RealNews

Japan set to extend Iraq deployment as key ally gives nod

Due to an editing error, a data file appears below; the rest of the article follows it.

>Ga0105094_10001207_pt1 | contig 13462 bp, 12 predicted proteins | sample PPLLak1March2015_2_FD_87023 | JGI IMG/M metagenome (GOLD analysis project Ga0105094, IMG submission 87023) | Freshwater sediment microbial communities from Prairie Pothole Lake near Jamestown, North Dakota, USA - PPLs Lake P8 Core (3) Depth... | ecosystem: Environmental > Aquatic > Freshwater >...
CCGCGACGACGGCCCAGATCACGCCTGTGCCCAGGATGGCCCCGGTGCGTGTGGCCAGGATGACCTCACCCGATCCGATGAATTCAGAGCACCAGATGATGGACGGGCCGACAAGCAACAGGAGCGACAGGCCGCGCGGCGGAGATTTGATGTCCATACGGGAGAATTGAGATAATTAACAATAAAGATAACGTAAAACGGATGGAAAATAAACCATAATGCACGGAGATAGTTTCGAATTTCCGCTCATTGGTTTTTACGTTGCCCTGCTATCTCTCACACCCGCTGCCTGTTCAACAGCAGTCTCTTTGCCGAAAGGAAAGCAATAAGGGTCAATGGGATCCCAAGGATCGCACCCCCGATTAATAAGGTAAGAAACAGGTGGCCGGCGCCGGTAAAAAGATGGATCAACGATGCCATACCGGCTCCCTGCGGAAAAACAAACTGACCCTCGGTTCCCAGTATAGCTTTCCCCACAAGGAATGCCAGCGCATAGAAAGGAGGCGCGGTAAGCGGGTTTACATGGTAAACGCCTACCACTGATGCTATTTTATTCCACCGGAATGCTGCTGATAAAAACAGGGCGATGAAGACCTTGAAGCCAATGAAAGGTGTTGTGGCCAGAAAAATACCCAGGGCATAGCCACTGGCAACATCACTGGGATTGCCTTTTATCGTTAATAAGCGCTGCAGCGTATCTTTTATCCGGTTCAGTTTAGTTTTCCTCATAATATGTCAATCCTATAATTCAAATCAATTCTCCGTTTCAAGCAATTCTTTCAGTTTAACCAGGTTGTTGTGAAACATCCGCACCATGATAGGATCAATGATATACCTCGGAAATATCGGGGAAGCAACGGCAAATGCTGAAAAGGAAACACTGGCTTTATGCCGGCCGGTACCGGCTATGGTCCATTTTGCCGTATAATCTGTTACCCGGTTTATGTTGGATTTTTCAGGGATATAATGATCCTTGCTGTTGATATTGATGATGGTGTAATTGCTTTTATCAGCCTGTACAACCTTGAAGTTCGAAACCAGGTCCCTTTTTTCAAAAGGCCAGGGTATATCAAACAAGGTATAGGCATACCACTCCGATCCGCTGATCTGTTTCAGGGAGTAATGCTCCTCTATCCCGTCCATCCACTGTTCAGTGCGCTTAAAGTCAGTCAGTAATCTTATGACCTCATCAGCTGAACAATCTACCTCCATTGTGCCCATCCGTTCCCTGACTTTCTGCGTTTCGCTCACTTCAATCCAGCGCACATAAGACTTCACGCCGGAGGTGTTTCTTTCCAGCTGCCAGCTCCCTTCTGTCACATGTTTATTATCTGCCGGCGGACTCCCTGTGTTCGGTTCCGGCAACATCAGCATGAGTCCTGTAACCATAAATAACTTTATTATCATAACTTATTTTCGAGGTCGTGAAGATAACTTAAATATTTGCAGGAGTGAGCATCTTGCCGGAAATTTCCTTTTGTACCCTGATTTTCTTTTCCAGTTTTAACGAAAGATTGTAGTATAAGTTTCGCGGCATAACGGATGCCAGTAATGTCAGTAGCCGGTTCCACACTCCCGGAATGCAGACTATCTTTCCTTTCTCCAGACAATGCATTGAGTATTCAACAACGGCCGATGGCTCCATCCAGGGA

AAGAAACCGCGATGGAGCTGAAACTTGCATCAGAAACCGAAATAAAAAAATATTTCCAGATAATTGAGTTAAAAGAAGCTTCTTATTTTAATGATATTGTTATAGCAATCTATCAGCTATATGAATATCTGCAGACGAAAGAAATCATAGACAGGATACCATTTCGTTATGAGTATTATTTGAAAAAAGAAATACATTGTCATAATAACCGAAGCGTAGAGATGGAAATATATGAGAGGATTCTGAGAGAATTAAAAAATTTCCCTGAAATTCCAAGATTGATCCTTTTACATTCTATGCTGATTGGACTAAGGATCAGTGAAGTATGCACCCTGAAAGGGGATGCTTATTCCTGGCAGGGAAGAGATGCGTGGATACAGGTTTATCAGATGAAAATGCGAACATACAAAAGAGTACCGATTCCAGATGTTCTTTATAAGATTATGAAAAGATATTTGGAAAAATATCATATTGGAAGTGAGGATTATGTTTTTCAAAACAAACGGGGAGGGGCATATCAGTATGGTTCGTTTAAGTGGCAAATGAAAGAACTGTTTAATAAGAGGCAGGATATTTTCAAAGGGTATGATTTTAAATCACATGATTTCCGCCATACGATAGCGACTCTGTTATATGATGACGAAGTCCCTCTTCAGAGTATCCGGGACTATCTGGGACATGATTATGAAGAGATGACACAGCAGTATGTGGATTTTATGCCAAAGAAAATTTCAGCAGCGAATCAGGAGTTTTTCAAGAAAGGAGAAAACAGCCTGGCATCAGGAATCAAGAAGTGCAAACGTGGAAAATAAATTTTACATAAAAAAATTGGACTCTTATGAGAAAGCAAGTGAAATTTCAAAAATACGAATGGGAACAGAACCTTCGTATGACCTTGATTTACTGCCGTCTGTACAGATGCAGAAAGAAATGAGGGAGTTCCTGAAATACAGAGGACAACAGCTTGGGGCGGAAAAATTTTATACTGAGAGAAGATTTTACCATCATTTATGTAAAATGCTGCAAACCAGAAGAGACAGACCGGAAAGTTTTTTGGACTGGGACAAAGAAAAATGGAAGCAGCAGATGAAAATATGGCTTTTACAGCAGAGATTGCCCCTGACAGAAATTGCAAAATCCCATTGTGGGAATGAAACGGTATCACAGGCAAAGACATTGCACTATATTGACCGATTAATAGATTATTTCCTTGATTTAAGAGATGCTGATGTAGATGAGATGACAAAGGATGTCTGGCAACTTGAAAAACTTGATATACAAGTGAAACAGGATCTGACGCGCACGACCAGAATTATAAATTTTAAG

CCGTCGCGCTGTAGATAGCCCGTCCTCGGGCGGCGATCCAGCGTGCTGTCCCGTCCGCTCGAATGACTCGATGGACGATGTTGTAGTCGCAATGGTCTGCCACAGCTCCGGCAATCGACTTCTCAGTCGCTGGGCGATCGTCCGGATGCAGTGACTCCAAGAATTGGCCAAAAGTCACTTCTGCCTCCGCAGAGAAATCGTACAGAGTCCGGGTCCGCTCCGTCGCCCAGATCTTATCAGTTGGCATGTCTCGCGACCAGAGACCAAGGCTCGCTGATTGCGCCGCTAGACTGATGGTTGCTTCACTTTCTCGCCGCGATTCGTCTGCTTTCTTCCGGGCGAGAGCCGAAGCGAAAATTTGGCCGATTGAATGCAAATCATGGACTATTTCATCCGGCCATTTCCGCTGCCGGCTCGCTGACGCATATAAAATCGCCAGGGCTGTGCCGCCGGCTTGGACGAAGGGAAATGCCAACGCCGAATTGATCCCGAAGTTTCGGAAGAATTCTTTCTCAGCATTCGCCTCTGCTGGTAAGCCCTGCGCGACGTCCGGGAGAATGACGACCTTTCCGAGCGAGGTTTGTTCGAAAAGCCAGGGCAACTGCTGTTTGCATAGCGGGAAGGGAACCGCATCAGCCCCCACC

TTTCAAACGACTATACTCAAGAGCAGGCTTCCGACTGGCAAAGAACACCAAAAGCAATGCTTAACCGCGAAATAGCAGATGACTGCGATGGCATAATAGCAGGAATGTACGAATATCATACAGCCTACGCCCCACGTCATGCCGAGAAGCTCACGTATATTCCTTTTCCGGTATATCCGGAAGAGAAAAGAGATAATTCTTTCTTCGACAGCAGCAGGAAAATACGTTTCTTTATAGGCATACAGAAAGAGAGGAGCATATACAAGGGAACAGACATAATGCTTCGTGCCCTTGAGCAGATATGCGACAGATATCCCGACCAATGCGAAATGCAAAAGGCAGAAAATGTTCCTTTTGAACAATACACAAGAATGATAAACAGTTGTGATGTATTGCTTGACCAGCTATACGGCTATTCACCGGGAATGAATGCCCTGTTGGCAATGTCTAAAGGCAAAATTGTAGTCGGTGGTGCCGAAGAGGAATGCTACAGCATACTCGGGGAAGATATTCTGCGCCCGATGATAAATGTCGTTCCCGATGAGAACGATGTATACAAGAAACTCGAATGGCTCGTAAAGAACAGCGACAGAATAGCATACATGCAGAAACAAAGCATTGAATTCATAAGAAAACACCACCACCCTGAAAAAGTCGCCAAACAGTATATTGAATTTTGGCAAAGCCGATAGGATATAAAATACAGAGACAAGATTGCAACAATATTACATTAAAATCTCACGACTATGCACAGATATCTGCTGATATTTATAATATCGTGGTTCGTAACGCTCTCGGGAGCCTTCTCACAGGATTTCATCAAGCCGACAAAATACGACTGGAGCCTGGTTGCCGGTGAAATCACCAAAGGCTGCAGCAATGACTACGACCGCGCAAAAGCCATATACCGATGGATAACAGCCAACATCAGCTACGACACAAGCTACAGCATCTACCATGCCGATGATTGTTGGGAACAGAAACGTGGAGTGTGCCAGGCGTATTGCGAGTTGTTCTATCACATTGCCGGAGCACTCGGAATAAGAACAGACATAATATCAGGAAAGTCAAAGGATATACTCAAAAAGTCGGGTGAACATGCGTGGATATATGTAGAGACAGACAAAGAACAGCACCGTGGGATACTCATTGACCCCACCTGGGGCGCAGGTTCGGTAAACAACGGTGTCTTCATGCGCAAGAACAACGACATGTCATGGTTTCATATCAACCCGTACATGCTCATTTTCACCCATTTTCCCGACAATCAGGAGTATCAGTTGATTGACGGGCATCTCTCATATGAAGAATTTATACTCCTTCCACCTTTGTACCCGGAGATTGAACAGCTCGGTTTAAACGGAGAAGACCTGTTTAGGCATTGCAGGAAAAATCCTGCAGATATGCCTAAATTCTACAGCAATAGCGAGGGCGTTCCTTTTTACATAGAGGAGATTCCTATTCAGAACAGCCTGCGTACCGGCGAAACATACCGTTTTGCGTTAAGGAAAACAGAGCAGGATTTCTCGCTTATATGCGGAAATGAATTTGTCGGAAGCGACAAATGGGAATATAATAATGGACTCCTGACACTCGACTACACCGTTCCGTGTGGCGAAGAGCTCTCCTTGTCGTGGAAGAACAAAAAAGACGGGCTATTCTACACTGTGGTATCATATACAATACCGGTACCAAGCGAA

Prime Minister Junichiro Koizumi said he wanted Japanese troops to stay in Iraq as a Buddhist party which gives him crucial coalition support backed extending the mission past December. “Members of the Self-Defense Forces are carrying out a mission appreciated by local residents. We want to continue these activities that are highly regarded by residents there,” Koizumi said in parliament. New Komeito, a pacifist party drawn from lay Buddhists, signalled it supported keeping troops in Iraq beyond December 14, when their one-year deployment is set to expire. “As far as I see there at present, I believe we are in a situation in which we can continue the deployment,” New Komeito leader Takenori Kanzaki told reporters. But a New Komeito spokesman said later the party was not giving blanket support. “Our official stance remains unchanged — the government should make a decision by examining the situation in Iraq up to the very last moment,” the spokesman told AFP. Some 550 troops are conducting non-combat operations in the southern city of Samawa in Japan’s first military deployment since World War II to a country of active combat. Japan passed special legislation declaring the military, known as the Self-Defense Forces, to be in a “non-combat zone” so as not to violate its constitution which forbids the use of force.Full Story

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